Climate Change

4a07766r

The picture above is of the Solvay Process Company in Syracuse, NY published sometime between 1880 and 1901.  The company was known for producing soda ash which is often used for water softening purposes.  What’s important to note is the smoke rising from the stacks of the factories; factories like those above are known to produce greenhouse gases (like carbon dioxide) which exit through the smoke stacks and contribute to climate issues.  My second piece is from a NY times article which quotes a study arguing issues, like excess greenhouse gases, are contributing to warming in Australia; specifically the study argues there has been a 1 Celsius increase in surface temperature from 1910. The two sources relate because Industrialization is the point when a massive amount of greenhouse gases were put into the environment and began the progression to climate change we face today as outlined in the Times article.

The issue here is in moving towards the efficiency of Industrialization society now faces an environmental dilemma; society didn’t know at the time of this photo the negative impact factory pollution would have.  This pollution, as the Times article suggests, can now be tied to rising sea levels and increased droughts.  This is done by the oceans absorbing excess pollutants, like carbon dioxide, which in turns heats the water thus causing rising sea levels.  As sea levels rise, coastal cities experience increased flooding issues.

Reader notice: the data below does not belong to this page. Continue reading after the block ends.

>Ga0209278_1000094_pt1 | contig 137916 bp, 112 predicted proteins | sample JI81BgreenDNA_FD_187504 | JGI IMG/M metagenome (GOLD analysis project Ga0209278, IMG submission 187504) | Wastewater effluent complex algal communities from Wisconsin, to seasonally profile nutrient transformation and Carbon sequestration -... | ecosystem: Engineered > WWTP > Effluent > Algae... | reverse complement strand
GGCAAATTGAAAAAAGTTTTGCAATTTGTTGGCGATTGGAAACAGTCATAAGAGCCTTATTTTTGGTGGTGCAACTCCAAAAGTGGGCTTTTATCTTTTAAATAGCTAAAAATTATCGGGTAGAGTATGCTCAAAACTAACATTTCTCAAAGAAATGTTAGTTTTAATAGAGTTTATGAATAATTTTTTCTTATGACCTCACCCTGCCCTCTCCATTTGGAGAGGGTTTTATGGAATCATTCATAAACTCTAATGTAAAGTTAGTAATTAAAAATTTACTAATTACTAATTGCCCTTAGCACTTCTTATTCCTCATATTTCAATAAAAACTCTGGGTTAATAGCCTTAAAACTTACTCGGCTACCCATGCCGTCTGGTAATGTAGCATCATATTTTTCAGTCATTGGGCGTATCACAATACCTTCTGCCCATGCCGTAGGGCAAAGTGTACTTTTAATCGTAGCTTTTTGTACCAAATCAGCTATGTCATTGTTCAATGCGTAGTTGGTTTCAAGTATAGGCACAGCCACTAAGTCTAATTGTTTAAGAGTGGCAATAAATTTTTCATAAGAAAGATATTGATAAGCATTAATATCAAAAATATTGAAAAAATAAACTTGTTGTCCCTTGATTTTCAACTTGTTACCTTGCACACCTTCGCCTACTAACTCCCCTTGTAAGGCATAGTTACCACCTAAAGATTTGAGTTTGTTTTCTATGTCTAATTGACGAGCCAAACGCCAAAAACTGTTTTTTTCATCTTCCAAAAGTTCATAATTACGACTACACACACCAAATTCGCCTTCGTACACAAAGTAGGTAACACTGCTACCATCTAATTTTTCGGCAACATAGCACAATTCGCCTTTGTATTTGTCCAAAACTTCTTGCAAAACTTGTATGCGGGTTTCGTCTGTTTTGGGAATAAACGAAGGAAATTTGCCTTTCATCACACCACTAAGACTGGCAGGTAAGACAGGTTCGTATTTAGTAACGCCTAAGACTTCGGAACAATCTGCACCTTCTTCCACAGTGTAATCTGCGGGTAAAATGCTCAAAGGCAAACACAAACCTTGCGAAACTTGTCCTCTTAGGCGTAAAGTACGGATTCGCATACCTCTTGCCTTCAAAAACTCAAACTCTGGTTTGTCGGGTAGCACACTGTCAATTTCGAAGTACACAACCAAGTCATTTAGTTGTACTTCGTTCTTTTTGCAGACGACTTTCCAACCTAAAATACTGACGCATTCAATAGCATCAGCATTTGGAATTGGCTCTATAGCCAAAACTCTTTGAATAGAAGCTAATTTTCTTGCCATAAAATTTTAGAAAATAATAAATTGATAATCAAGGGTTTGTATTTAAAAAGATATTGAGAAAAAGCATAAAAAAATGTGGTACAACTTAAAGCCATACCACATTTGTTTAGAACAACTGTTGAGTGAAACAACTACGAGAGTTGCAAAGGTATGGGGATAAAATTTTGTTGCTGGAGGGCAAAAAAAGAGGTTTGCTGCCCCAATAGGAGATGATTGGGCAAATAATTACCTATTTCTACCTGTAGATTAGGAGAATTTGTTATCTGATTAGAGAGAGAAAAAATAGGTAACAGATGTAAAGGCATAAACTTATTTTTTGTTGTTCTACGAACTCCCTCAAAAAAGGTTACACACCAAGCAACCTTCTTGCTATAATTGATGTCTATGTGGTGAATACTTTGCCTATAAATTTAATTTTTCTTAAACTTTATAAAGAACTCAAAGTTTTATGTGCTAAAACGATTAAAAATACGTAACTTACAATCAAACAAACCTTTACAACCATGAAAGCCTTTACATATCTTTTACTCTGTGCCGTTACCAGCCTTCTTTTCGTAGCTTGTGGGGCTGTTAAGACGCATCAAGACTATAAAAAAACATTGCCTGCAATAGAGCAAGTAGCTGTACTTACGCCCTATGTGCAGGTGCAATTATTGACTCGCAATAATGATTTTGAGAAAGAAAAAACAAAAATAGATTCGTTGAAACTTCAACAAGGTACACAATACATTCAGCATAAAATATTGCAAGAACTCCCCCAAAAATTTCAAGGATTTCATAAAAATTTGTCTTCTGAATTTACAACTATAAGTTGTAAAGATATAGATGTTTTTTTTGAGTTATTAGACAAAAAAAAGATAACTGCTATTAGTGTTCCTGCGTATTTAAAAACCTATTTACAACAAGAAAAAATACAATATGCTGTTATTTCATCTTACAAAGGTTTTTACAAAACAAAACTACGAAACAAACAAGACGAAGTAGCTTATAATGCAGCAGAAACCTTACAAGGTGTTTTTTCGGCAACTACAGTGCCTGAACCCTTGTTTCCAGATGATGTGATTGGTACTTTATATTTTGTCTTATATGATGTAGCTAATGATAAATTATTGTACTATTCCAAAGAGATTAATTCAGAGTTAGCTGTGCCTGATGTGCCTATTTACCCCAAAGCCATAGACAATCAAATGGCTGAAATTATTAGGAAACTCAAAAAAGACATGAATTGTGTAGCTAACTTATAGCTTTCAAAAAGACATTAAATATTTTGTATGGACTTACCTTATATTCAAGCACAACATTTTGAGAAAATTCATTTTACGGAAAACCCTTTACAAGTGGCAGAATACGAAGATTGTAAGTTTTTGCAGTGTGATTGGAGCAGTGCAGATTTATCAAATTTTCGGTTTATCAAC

We can think of climate change as the ripple effect to industrialization.  In order to produce products at a faster pace industry had to consume more resources including coal and oil to power their factories; we now know this consumption led to an increase in carbon dioxide and other gases being released into the environment.  What we can learn from this, and I think we have to some extent, is there is an increased need for more efficient forms of energy to power industrialization.

http://www.loc.gov/pictures/resource/det.4a07766/ (primary source)

http://www.nytimes.com/2016/10/27/world/australia/extreme-weather-global-warming.html (secondary source)

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